Sentencing set: Reid pleads for W-2s
As the clock ticks down to Friday, April 23, the day John Reid will be sentenced for his role in a check-kiting scheme that sparked the collapse of the company he ran, a new hassle has arisen for some already reeling former employees. The tax refunds of some Ivy Industries employees could be delayed because they can't get official earnings information.
A leading national manufacturer of picture frame moldings, Ivy Industries fell apart in March 2003 after Reid, under pressure from federal investigators, confessed to a massive check-kiting scheme.
The sudden collapse of the company put about 150 company employees in Charlottesville and Beverly, West Virginia, out of work and left many creditors unpaid. The payroll company Ceridian was one to which Ivy owed money, says Harris Haynie, Ivy's former sales director.
Haynie says that in January, Reid, despite his legal maelstrom, made an effort to extract employee W-2 forms from Ceridian.
"John Reid asked me to find out how much it would cost and said he would find a way, if possible, to cover the expense," says Haynie. "He said either he or his wife, an accountant, would fill out the forms."
Ceridian, however, never indicated how much Ivy was in arrears or quoted a price to release the forms.
Haynie says Ceridian would only release the W-2 forms to the employer. "Clearly, there is no employer," says a frustrated Haynie. "I told them I would take responsibility for the data. But I got nowhere."
In January, scrambling to get the forms in time for tax season, Haynie thought he had a chance to help the former employees when he reached a Ceridian national account manager. Then he received her January 26 email:
"After reviewing this issue with appropriate management at Ceridian, we conclude that this is an issue that is an employer responsibility. Therefore, we are unable to assist further. Please contact your former employer for any further inquiries."
Haynie says many of the former employees– some still unemployed– were relying on a refund from the IRS to pay bills including, buying food.
"Tax day has come and gone, and employees were on their own," says Haynie.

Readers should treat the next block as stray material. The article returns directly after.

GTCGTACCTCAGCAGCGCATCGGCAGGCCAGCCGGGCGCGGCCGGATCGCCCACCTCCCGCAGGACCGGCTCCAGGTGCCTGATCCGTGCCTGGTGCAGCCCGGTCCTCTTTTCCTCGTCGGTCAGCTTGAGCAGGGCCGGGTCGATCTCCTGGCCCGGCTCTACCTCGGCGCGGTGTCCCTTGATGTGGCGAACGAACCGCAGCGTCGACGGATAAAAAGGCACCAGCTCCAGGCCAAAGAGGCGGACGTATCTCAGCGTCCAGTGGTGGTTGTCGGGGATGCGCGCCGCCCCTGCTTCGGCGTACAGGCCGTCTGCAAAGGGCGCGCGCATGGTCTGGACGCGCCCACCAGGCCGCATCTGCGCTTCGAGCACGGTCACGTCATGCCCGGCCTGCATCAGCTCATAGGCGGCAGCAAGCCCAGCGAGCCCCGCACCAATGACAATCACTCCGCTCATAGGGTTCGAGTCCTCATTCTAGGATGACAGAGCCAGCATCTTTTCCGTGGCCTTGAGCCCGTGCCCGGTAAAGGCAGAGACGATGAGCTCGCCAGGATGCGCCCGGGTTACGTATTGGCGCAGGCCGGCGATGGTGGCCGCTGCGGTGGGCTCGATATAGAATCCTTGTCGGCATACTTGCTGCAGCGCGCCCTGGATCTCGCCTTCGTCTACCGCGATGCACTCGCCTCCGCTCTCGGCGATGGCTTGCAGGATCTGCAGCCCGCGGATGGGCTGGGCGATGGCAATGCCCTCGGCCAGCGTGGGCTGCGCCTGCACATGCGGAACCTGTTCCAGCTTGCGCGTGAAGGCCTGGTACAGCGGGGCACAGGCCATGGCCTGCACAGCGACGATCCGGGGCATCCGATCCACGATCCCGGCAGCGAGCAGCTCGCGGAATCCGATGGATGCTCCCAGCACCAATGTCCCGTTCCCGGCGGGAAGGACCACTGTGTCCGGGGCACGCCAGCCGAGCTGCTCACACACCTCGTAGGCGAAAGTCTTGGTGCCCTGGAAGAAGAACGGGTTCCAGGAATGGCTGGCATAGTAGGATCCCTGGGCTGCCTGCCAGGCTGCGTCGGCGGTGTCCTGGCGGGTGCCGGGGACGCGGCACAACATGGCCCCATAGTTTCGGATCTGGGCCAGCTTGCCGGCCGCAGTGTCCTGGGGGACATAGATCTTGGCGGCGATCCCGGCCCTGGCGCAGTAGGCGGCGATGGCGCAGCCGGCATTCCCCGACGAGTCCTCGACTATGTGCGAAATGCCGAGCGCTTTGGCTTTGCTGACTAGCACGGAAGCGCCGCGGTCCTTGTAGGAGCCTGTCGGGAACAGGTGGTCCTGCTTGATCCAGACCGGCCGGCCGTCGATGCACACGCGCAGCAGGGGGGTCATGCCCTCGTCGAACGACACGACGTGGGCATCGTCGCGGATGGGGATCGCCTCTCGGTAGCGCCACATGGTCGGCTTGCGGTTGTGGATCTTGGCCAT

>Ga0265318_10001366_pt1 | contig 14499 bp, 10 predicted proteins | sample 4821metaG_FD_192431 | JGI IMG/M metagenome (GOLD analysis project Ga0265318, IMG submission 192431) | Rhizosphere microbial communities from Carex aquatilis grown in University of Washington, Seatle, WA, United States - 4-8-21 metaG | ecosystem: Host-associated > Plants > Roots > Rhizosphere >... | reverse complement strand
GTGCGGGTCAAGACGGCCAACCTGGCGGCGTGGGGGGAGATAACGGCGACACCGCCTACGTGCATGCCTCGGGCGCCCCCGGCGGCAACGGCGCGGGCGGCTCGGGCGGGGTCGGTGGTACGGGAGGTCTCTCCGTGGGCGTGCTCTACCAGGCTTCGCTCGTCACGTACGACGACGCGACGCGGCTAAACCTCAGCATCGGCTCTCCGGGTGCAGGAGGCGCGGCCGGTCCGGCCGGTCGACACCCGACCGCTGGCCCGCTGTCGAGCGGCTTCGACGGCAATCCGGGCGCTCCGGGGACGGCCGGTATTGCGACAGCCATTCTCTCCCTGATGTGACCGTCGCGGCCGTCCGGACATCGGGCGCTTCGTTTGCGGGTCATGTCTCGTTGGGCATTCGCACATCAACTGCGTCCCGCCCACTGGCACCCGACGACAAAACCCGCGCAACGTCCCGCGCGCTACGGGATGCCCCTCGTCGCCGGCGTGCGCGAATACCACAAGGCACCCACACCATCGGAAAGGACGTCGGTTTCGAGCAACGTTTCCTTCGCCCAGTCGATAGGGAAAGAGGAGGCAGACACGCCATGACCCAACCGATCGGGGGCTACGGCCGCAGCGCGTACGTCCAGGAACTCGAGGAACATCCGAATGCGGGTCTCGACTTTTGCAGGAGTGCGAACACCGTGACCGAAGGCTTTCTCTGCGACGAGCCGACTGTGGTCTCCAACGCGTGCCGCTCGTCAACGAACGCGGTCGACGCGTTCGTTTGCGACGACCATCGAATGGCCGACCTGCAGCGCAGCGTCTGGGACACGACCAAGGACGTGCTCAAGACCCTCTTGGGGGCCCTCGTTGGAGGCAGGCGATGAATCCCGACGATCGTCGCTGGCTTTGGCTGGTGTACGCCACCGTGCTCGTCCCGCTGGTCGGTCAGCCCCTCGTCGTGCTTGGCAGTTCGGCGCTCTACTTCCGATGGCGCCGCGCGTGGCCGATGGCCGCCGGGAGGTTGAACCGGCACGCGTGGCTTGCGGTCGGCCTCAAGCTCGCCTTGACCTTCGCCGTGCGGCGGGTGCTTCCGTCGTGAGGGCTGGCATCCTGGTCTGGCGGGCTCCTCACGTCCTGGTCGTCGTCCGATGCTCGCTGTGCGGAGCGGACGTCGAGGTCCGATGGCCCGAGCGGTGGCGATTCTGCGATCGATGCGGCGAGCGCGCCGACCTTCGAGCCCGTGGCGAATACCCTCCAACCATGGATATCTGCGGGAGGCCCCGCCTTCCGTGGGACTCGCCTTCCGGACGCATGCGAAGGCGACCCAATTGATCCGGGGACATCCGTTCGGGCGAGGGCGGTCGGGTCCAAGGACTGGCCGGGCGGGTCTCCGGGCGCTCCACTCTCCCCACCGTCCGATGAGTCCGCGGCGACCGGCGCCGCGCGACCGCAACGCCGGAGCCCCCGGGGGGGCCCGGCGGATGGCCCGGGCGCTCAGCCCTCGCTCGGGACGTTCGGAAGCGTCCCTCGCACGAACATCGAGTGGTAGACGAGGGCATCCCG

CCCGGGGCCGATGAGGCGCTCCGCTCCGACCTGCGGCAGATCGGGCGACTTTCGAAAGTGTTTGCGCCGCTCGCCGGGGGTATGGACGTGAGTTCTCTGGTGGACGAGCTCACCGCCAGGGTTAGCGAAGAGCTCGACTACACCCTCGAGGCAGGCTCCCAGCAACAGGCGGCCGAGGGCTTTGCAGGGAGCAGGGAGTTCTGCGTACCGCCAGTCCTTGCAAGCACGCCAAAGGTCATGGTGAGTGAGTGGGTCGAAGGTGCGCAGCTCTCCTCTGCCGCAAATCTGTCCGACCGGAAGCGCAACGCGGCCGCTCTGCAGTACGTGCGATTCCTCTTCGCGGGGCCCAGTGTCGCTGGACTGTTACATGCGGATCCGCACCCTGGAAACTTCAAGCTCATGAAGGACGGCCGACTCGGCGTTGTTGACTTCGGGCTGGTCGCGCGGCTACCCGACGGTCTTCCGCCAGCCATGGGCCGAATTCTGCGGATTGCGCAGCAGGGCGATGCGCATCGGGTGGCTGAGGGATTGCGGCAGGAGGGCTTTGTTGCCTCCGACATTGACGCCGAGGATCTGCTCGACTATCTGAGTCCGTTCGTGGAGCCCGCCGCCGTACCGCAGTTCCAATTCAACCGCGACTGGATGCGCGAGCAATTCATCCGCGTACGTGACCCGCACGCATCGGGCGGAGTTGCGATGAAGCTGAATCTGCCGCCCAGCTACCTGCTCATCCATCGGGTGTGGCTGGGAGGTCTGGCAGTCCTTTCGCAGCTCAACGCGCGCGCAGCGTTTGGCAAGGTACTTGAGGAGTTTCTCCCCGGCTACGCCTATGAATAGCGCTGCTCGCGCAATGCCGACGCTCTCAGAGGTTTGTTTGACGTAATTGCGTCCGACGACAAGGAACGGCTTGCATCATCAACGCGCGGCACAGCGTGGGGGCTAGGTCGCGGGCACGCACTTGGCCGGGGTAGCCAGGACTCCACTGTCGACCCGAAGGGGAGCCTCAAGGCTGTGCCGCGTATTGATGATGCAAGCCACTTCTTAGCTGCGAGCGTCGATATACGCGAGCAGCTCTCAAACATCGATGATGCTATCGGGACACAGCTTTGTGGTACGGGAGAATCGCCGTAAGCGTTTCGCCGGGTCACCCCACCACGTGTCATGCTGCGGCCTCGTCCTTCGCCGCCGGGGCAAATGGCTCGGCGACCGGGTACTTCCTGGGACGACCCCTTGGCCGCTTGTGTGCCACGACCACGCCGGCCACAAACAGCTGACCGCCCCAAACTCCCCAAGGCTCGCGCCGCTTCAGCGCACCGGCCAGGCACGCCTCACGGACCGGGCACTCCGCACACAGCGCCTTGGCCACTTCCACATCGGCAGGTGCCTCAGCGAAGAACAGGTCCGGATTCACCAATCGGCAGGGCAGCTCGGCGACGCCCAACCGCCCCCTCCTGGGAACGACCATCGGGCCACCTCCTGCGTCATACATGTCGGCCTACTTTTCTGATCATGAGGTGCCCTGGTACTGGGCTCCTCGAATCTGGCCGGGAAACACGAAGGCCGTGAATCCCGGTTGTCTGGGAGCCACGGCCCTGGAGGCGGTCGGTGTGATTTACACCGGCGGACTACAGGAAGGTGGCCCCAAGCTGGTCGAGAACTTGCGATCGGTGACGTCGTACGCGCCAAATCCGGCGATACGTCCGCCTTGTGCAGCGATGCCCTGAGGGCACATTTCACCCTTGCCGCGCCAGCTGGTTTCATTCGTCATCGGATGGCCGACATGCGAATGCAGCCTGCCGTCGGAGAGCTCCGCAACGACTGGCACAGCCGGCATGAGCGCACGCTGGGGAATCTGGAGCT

"I was lucky," says former customer service director Joyce Wright. "I had my last pay stub."
Others, however, were left to file complaints with the IRS. "They think it's not fair," says Wright, "and the IRS can't help them."
Haynie says that even a letter from a local attorney has not budged Ceridian. As for Ceridian's view, "We do not discuss anything about our customers," says Candy Patron, a Ceridian spokesperson.
On April 23, former Ivy Industries CEO Reid and his co-conspirator, company comptroller Bro Pinkerton, will learn their sentences from federal judge James H. Michael Jr. The two offered guilty pleas and voluntarily reported to jail after their hearings on February 11.
In statements via his lawyer, Francis McQ. Lawrence, Reid has described himself as "extremely sorry" for his actions and insisted that he was merely trying to prop up the hemorrhaging finances of Ivy Industries.
His actions allegedly caused a $2.4 million loss at Albemarle First Bank when SunTrust– which had also been duped– suddenly spotted the kite in March 2003 and refused to cover Reid's bad checks.
In the plea hearing in February, FBI special agent James B. Lamb told the court that another bank suffered over $2 million in loan losses in the debacle. Lamb said Reid cooperated with the investigation.
Reid, 48, told Judge Michael he was nervous– but "fine otherwise"– shortly before pleading guilty to a single felony count of bank fraud. He later removed his sport coat and surrendered to a sheriff's deputy for transfer to the Albemarle-Charlottesville Regional Jail.
"This was a tragedy of Shakespearean dimensions," Lawrence said after the February hearing. While Reid has denied pocketing a penny of the lost funds, Lawrence readily admits that everyone involved was hurt.